UBC Theses and Dissertations
Activists or active threats? : how the state securitization of critical infrastructure impacts environmental and Indigenous activists in Canada and the United States Plotnikoff, Elena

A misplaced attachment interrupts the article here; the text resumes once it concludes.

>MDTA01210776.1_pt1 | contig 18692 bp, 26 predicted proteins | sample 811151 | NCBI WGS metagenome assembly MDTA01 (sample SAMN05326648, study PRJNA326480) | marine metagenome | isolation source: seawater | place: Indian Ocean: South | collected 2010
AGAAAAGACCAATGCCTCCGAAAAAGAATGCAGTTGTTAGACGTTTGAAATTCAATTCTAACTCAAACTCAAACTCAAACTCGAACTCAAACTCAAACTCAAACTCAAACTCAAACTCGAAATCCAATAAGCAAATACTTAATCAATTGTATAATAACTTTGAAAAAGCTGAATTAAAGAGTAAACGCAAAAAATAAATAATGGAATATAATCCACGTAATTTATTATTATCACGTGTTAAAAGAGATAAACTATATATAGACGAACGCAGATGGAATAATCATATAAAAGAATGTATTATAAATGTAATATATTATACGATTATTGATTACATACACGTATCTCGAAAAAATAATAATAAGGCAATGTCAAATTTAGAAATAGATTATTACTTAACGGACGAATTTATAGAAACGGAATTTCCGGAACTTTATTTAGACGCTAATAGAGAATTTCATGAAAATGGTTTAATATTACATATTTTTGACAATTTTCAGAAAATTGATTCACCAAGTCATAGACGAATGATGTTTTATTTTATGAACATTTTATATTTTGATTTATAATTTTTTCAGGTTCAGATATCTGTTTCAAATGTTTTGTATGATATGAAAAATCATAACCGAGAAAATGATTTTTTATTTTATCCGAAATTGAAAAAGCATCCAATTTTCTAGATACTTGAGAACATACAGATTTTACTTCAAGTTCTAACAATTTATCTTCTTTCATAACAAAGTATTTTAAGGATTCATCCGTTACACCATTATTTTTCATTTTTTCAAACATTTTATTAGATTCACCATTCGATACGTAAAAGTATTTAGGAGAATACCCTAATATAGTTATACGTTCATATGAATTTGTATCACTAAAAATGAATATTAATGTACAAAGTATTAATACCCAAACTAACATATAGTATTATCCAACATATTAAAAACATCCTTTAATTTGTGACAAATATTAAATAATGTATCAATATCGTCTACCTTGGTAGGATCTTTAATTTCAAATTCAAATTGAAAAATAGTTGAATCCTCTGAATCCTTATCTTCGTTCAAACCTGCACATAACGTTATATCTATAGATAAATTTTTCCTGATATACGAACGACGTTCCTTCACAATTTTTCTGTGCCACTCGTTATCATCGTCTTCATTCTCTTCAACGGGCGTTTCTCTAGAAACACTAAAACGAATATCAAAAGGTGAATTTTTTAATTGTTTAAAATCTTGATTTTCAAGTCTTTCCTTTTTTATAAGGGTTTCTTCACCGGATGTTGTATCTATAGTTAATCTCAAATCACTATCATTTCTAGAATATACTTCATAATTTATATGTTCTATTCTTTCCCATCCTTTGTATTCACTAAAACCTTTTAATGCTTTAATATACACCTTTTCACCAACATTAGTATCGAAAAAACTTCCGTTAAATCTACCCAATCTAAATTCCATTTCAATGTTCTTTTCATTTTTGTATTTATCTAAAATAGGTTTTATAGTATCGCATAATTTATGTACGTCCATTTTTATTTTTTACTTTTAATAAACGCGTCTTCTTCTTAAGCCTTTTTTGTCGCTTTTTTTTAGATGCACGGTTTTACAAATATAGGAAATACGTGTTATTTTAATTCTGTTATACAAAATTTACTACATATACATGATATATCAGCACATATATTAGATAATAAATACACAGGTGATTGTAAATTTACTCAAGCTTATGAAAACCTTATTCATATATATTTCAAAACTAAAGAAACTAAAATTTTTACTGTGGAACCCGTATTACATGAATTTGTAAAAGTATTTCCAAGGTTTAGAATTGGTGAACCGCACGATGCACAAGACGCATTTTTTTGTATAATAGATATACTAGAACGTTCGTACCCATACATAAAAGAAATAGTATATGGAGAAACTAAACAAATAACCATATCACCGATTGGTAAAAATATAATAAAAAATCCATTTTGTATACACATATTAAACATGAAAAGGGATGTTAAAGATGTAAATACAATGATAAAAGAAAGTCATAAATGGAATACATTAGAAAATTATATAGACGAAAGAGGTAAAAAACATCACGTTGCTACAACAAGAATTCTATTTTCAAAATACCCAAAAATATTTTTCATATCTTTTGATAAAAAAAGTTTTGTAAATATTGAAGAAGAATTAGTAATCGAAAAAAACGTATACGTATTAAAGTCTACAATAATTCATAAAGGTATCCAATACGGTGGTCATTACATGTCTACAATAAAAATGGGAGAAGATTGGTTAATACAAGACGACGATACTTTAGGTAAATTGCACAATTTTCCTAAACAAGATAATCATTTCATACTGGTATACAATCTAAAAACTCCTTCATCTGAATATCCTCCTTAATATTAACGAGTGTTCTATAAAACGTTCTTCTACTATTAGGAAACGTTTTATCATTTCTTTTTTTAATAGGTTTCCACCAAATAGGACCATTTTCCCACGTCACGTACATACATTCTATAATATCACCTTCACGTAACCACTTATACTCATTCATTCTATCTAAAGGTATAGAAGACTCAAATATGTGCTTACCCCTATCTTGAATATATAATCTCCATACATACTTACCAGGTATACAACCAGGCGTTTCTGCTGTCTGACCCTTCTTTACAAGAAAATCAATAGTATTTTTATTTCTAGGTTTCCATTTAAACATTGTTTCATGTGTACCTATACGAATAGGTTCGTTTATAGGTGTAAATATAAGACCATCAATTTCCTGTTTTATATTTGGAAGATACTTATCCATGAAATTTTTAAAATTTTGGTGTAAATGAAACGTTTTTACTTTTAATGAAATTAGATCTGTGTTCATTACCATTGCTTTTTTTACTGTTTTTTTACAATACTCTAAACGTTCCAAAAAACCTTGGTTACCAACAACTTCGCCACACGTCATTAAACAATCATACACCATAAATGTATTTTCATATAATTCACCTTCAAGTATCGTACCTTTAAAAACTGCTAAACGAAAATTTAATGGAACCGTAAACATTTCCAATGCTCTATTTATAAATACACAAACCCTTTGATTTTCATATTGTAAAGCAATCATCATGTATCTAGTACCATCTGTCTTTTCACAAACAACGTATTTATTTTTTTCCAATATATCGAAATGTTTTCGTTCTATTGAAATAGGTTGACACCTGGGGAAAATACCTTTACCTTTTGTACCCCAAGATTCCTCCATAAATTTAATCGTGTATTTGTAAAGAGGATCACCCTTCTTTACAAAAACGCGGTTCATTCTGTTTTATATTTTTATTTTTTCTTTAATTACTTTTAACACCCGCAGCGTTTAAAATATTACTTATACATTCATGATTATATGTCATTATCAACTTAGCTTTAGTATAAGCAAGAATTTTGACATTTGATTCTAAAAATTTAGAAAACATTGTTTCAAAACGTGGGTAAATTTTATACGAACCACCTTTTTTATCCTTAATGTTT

Environmental and Indigenous activists in Canada and the United States opposing extraction projects such as pipelines are being targeted by states and corporations. The securitization of critical infrastructure in Canada and the United States has enabled the use of security measures against these activists. The post-9/11 security environment facilitated a broad recognition of threats and permitted the use of a range of security measures. In this environment, policies emerged securitizing critical infrastructure, meaning that it was discursively constructed as a valued object under threat thus necessitating the use of exceptional measures to protect it. While public discourse establishes the securitization of critical infrastructure, private documents reveal the intentions and specific targets of these policies. In practice, the Canadian and American governments target environmental and Indigenous activists because they impede extractive critical infrastructure which operate in states’ and corporations’ economic interests. The use of security measures and their focus on environmental and Indigenous activists can be seen during confrontations like those in Standing Rock and Wet’suwet’en. Policies and actions in Canada and the United States have been influenced by their past treatment of environmental and Indigenous activists, government interests in extractivism, and the post-9/11 security environment. These historical, political, and economic factors shape the nature of the security policies, the actors executing the security measures, and which activists are targeted using particular measures. Though this research charts differences between Canada and the United States, it finds that, ultimately, the consequences of critical infrastructure securitization are similar in the two countries. There are global implications for the use of securitization to justify the repression of environmental and Indigenous activists related to environmental politics and the replication of this process in other countries. This research offers further evidence for the intertwined interests of governments and corporations in extraction and the lengths that they are willing to go to advance them. Environmental and Indigenous activists are an important voice in protecting the environment, biodiversity, and self-determination; without them, governments and corporations will have even greater power to pillage and pollute.
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